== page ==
California Senate Holds Hearing On Consumer Vehicle Information Legislation

Senate Bill 994 fails to pass committee


The California State Senate Transportation and Housing Committee held a hearing on Senate Bill 994, the Consumer Vehicle Information Choice and Control Act. In last month’s AutoInc., we discussed the details of the legislation and that the bill was premature. The Senate Transportation Committee moved forward with a public hearing on the bill. After extensive testimony, the committee fell short of enough votes to pass the legislation. The bill was widely supported by AAA. The bill’s sponsor moved to reconsider the bill, which will delay final disposition of the bill, but it is unlikely to move forward.

Donny Seyfer, chairman-elect of the Automotive Service Association board of directors, testified for ASA. Seyfer has extensive experience in training technicians and working with ASE certification programs.


In his testimony, Seyfer highlighted the issues for consumers, independent repairers, dealers, automakers, aftermarket manufacturers, etc. in the vehicle information debate. He noted the work ASA has done with service information and the successes of the National Automotive Service Task Force (NASTF) in resolving high-profile industry issues.

Seyfer outlined some of ASA’s concerns with the legislation moving forward. He said: “Innovation and technology advancements in vehicle design and diagnostics serve the interests of the consumer and the modern repair shop – Senate Bill 994 stifles innovation by forcing a redesign of some vehicle systems to one standard. Senate Bill 994 is not going to help the modern repair shop. Most of the data and information it purports to make available is of limited value to repair professionals.

“I have traveled across the country training vehicle technicians. From my work with ASE, I have access to comprehensive test scores and question results. This, coupled with my training sessions and questions from students, provides me with an opportunity to see what technicians, as a whole, know and don’t know. What’s most important to our industry is for technicians to have the proper education and training to repair today’s vehicles and those vehicles that this legislation references. Our shops have to have well-trained technicians and know what equipment is necessary to repair these vehicles.”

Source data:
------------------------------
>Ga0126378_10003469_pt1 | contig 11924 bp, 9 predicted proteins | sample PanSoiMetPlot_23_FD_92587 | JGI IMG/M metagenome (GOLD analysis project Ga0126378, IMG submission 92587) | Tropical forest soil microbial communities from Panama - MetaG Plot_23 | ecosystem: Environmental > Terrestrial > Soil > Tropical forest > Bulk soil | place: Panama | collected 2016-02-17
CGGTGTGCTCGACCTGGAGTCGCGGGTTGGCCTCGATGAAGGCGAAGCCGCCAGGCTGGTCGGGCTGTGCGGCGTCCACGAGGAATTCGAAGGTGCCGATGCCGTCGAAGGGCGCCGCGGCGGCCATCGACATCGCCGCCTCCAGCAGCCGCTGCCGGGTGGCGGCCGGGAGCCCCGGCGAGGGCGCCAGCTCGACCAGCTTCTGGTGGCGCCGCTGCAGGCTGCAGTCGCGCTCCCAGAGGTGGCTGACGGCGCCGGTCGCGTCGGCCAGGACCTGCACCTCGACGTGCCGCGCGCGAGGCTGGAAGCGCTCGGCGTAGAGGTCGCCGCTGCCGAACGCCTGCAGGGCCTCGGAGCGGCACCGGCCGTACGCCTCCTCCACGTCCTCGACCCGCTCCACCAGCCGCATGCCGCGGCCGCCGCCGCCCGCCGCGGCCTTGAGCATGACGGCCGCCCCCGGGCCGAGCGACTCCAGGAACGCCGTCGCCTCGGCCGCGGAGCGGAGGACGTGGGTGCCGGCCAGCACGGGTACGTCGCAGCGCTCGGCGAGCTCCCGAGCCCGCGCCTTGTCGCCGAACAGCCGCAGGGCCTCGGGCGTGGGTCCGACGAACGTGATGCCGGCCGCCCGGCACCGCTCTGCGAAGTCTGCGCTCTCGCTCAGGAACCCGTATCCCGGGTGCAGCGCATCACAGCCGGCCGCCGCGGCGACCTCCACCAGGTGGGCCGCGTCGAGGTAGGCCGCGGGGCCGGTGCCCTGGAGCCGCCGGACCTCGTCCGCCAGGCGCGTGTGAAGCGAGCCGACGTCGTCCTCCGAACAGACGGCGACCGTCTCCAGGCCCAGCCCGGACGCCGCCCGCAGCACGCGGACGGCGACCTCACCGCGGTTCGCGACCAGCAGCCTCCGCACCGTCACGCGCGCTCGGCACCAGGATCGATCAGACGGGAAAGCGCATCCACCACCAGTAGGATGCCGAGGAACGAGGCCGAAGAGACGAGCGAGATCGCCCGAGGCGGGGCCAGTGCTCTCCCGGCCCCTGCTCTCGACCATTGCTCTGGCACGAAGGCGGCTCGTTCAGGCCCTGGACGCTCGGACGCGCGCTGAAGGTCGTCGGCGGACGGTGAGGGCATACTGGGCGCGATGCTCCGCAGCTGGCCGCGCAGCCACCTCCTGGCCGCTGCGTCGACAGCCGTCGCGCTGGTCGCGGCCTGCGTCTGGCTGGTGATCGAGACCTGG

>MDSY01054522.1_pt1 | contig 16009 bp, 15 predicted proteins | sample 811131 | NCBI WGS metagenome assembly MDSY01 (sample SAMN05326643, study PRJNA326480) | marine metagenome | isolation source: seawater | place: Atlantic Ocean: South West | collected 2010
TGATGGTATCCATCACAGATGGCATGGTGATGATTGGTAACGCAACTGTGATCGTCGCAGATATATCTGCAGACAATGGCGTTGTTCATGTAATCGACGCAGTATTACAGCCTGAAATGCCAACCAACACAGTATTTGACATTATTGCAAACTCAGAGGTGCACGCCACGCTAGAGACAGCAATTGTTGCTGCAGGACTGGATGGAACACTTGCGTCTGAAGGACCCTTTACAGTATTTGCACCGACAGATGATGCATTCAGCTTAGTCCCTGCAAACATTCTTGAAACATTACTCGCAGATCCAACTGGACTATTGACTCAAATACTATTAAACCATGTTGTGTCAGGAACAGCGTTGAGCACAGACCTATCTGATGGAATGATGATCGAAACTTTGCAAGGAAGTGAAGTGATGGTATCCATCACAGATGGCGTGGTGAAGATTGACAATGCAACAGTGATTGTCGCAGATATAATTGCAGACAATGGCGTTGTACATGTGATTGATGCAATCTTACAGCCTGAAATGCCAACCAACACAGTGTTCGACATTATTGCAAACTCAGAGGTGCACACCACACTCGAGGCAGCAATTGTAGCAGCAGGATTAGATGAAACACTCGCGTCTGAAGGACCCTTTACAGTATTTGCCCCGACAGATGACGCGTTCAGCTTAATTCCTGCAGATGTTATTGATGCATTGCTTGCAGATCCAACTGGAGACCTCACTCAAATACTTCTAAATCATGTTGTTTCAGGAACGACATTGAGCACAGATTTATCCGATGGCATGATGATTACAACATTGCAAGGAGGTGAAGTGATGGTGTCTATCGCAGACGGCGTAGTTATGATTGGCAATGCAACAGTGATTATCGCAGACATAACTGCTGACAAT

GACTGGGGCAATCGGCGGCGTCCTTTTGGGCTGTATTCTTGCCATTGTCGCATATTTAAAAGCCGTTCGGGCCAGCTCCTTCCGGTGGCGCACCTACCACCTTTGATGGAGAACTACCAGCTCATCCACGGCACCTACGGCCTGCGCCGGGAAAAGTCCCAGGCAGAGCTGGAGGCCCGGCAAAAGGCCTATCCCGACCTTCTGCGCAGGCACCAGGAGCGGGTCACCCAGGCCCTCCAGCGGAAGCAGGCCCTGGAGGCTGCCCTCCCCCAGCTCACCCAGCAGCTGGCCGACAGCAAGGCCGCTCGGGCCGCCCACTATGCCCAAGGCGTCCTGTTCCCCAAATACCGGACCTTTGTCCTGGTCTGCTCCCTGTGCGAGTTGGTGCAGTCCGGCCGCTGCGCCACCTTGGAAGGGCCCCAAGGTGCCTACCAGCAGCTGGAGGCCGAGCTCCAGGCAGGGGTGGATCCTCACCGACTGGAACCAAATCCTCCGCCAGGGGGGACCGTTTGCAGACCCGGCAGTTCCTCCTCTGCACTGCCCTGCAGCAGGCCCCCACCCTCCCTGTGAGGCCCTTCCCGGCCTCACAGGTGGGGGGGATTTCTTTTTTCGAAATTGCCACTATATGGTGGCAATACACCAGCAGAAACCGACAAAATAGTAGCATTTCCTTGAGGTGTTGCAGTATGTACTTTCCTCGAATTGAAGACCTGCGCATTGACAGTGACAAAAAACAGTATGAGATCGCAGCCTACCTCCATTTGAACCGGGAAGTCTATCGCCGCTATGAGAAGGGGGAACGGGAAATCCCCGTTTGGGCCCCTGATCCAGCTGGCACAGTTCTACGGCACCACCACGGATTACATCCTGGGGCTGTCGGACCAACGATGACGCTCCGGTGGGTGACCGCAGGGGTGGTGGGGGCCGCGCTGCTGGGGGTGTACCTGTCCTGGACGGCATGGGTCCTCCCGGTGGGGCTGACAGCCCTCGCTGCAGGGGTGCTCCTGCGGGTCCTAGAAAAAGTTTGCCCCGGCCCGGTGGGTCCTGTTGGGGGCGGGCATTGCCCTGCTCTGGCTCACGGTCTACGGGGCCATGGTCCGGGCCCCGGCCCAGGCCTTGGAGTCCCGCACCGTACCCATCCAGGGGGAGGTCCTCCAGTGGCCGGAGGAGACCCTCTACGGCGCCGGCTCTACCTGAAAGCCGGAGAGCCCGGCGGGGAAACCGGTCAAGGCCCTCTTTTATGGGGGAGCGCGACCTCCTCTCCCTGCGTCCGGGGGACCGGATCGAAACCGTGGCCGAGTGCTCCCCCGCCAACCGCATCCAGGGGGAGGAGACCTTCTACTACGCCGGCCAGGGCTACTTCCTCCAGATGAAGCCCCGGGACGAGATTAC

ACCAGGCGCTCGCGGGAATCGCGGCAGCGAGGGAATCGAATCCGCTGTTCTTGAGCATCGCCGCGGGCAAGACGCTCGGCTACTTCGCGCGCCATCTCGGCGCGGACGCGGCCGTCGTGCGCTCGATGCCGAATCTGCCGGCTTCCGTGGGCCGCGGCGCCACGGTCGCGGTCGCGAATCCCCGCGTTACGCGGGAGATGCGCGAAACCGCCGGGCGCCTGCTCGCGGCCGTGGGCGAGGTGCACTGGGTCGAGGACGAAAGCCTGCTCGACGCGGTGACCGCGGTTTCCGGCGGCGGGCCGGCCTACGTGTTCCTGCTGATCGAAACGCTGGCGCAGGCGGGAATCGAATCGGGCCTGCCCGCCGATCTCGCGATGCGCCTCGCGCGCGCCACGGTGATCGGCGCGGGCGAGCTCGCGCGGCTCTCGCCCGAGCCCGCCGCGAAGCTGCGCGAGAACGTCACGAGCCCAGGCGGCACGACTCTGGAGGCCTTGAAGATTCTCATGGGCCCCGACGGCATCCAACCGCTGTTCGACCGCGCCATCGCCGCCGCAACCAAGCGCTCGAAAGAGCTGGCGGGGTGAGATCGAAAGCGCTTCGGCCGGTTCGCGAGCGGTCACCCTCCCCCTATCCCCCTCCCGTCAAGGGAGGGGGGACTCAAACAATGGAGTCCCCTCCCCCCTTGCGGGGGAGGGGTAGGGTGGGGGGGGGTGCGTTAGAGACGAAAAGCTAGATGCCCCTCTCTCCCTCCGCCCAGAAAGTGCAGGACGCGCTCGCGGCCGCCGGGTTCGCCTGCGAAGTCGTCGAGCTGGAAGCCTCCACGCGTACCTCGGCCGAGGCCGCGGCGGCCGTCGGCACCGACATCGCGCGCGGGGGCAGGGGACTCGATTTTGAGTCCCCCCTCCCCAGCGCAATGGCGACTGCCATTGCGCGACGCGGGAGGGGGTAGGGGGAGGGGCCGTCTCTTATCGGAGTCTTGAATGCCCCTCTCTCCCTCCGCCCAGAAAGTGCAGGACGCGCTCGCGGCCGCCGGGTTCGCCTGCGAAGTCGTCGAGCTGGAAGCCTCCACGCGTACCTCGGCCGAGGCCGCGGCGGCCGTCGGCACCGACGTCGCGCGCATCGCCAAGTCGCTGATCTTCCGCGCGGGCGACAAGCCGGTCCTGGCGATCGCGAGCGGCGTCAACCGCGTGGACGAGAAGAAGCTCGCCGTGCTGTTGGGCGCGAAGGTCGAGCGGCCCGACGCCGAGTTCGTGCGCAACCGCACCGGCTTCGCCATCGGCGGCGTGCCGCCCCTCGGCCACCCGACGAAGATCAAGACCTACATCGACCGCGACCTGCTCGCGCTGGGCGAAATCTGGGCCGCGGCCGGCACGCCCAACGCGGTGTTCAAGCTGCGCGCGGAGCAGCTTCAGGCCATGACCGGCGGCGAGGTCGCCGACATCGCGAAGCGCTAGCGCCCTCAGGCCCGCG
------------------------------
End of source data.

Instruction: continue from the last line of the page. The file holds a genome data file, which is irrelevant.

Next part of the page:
Independent shops repair more than 70 percent of all post-warranty repairs. ASA is a longtime proponent of innovation, training and education. Whether it be service information or other highly complex industry issues with many different stakeholders, it is critical that the industry first determine what specific concerns should be the focus of the debate. In the case of this legislation, there is no question as to complexity, whether it is vehicles communicating with businesses or with other vehicles.

In addition, there are a host of privacy issues that ASA believes need further review. Shops are concerned about liability and protection of consumer data that may come with access. Consumers should be concerned that insurers that own repair shops could abuse the access to data in determining insurance rates. These are issues that should be discussed in a stakeholder environment before coming to policymakers.

ASA believes that legislative action on the vehicle information issues this bill proposes to cure is premature and asked that the committee not pass Senate Bill 994. Automotive repairers are in the early stages of determining what the issues are relative to telematics and other issues addressed by this legislation. Prior to legislation being considered, we need the stakeholders to determine what the issues are and whether they can be addressed by the automotive industry without legislation.

Seyfer’s testimony before the committee included a plea to not move on the legislation:

“I encourage the committee to table this legislation, and allow the automotive industry – all stakeholders, including consumers and repairers – to dialogue about these most complicated new vehicle technologies and report back to you with suggestions for industry agreements and/or legislation. As an industry, we need more time to determine what, if any, legislation is necessary. The groups that are encouraging this legislation don’t know what we will need to repair these most complex vehicles.”

Several industry organizations and the automakers are actively working on policy governing the issues this legislation attempts to cure. The Equipment and Tool Institute (ETI) has scheduled a conference on these issues. ASA has two leaders representing independent automotive repairers on this program. ASA has scheduled a program on vehicle information that includes an extensive discussion on telematics. This program will be sponsored by the Alliance of Automobile Manufacturers at the CARS show in Detroit Aug. 1, 2014. (For more info on CARS, visit

The California Senate Com­mittee on Transportation and Housing made the right decision in not passing Senate Bill 994. ASA and other industry organizations will continue to discuss how best to address concerns about vehicle information, telematics and related issues.

To view ASA’s testimony before the Senate Transportation Committee, please go to